Rapper and businessman Jay-Z once said, “We all lose when the family feuds,” He was likely correct. Family law and criminal law in Louisiana are two (2) different areas of law, but sometimes they intersect, and that is never a good thing. Previously, our Louisiana criminal defense attorney at the Law Offices of Philip B. Adams discussed how a parent could be charged with kidnapping their own child. Today, let’s talk about how past-due child support can become a criminal case.
If someone has a child or children and they have been ordered by a court to pay for the support and maintenance of their child or children, that person has what is called a support obligation. Pursuant to the Deadbeat Parents Punishment Act of Louisiana, it is unlawful for someone to intentionally fail to pay a support obligation for any child residing in the State of Louisiana if:
1. The support obligation has remained unpaid for at least six (6) months or
2. The support obligation is at least two thousand five hundred dollars ($2,500.00) or more, or both.
Intentionally failing to pay a support obligation can lead to increasingly severe consequences. The penalties include a fine of up to five hundred dollars ($500.00) and/or imprisonment for up to six (6) months for a first offense. A second offense is punishable by a two thousand five-hundred-dollar ($2,500) fine and/or imprisonment for up to two (2) years, with or without hard labor.
Without regard to whether it’s your first offense or not, if someone owes a support obligation of fifteen thousand dollars ($15,000.00) or more and the obligation has been outstanding for more than one year, they will be sentenced as if it is a second or subsequent offense.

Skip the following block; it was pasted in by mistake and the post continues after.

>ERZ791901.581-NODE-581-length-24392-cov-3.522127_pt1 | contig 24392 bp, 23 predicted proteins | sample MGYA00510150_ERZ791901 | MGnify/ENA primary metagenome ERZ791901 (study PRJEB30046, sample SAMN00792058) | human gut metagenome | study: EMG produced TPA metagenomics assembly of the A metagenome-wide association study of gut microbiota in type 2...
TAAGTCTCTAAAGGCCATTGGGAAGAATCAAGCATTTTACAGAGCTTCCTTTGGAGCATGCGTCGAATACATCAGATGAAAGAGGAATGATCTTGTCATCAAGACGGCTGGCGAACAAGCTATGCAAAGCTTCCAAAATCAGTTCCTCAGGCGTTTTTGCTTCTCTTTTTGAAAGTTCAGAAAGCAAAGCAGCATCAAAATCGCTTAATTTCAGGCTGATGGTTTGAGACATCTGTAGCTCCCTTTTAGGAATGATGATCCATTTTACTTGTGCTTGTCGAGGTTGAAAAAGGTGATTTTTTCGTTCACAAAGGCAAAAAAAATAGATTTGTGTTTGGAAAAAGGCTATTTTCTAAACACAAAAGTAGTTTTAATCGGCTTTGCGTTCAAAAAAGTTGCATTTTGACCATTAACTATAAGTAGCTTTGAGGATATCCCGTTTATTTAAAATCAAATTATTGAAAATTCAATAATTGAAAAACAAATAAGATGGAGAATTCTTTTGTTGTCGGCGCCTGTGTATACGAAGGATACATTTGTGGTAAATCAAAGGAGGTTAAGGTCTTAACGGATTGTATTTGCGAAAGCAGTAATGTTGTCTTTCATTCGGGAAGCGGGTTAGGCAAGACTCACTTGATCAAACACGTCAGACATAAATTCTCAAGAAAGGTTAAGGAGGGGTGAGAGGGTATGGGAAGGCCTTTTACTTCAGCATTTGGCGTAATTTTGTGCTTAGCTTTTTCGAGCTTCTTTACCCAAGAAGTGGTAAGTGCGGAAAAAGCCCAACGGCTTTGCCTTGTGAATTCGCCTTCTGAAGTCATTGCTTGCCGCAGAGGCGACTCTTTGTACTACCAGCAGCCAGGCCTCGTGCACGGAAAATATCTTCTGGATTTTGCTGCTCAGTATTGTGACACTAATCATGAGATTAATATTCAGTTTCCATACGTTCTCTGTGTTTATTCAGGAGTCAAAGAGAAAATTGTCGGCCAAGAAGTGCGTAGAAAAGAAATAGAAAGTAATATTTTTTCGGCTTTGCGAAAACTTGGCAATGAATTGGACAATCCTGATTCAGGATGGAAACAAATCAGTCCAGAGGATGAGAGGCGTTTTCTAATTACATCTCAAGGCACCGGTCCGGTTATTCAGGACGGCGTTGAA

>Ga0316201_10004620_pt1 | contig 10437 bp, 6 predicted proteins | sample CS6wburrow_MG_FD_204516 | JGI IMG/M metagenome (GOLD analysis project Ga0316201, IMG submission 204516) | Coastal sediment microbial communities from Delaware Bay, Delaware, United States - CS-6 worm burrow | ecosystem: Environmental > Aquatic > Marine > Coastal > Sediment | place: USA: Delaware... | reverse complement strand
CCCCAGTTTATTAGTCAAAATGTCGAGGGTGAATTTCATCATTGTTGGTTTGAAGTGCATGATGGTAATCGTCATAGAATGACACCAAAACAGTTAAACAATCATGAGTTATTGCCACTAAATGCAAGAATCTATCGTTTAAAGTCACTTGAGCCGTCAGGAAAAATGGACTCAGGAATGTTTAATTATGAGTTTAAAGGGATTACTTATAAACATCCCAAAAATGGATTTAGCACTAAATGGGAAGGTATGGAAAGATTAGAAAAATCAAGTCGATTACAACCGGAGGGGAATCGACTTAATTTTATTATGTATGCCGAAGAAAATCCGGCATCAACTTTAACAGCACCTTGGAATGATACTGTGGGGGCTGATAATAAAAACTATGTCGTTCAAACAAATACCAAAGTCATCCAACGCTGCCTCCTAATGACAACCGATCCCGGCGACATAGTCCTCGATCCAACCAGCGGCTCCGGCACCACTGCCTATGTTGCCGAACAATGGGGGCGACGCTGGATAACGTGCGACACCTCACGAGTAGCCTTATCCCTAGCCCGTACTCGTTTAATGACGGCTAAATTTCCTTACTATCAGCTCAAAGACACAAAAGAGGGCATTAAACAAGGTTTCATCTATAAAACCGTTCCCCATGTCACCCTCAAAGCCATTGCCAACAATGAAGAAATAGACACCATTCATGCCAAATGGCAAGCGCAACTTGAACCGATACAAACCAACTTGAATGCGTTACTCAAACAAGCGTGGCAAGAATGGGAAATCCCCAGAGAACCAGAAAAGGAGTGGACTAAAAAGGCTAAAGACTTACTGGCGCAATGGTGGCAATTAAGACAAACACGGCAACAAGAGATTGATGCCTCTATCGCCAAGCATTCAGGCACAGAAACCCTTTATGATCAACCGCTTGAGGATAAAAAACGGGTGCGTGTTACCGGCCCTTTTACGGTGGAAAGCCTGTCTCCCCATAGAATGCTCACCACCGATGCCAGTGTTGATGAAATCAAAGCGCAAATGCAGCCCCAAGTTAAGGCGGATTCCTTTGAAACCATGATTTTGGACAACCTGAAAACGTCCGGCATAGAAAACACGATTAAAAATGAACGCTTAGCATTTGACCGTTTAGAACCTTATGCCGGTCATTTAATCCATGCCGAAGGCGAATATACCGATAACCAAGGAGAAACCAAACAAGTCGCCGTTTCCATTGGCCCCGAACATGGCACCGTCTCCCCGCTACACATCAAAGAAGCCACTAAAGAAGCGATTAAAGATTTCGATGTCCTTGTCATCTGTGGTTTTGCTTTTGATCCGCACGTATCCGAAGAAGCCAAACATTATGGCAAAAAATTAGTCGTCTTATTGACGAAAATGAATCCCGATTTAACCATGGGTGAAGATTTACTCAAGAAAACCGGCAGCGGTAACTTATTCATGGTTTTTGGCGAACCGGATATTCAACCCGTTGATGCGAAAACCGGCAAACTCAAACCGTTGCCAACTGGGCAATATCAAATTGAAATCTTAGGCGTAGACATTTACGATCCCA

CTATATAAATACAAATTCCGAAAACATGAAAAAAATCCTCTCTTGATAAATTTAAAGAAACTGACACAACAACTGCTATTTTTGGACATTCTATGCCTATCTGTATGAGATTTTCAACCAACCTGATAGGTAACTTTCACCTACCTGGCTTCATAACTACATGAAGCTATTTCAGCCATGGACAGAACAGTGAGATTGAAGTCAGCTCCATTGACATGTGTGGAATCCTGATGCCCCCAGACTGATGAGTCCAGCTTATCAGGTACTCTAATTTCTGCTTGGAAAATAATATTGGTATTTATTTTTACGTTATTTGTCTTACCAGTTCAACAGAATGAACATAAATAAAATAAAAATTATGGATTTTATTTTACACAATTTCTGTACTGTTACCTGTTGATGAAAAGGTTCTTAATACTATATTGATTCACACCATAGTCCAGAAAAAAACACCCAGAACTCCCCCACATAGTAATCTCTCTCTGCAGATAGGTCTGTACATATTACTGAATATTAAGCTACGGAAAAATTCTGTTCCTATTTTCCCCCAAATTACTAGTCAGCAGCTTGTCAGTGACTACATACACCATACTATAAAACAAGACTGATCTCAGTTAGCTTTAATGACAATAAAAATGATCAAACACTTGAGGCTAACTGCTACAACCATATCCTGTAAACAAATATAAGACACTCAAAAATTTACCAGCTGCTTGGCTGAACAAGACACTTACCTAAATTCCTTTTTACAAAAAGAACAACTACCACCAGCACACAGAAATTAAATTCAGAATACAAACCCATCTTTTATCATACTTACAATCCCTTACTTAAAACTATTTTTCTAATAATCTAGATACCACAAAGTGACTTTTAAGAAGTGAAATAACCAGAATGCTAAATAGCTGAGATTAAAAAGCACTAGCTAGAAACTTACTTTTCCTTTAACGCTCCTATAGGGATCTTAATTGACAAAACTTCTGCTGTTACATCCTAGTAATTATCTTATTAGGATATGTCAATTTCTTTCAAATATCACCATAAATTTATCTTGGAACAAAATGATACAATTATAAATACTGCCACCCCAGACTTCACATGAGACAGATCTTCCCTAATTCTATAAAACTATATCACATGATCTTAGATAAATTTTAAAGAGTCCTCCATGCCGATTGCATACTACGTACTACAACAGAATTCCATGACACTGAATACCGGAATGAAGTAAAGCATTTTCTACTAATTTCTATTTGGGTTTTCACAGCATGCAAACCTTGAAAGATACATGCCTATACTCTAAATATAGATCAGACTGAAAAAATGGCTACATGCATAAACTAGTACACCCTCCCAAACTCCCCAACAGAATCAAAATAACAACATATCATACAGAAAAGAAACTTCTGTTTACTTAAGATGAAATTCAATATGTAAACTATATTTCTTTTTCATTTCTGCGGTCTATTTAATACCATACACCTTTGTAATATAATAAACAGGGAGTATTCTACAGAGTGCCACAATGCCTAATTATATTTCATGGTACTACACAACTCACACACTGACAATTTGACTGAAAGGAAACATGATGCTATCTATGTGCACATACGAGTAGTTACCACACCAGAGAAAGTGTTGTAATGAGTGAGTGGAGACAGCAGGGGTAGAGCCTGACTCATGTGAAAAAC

Additionally, a conviction does not relieve a person from their support obligation. Restitution in an amount equal to the total unpaid support obligation must be repaid, and an order must be entered to that effect at sentencing. However, if it is a first offense and restitution is paid before the person is sentenced, the court is not required to, but could, suspend the entire sentence or a portion of it. Thus, paying the restitution can pay off--pun intended!
With that said, intentionally failing to pay a support obligation remains a serious matter. However, there is a silver lining. There is an affirmative defense to the charge of failing to pay child support. If a person was financially unable to pay their support obligation during and after the period that they failed to pay, the inability to pay can be raised as a defense to the charge. As the burden is on the defendant to prove an affirmative defense, an experienced criminal defense attorney may prove vital to a good defense.
Call A Louisiana Criminal Defense Attorney Today
The Law Offices of Philip B. Adams have experience working on criminal cases of all types. The firm can help guide you through the legal system and give you the attention you need. If you are looking for a Shreveport, LA criminal defense attorney, please fill out our online form to request a free initial consultation. We are happy to discuss the ways we can help.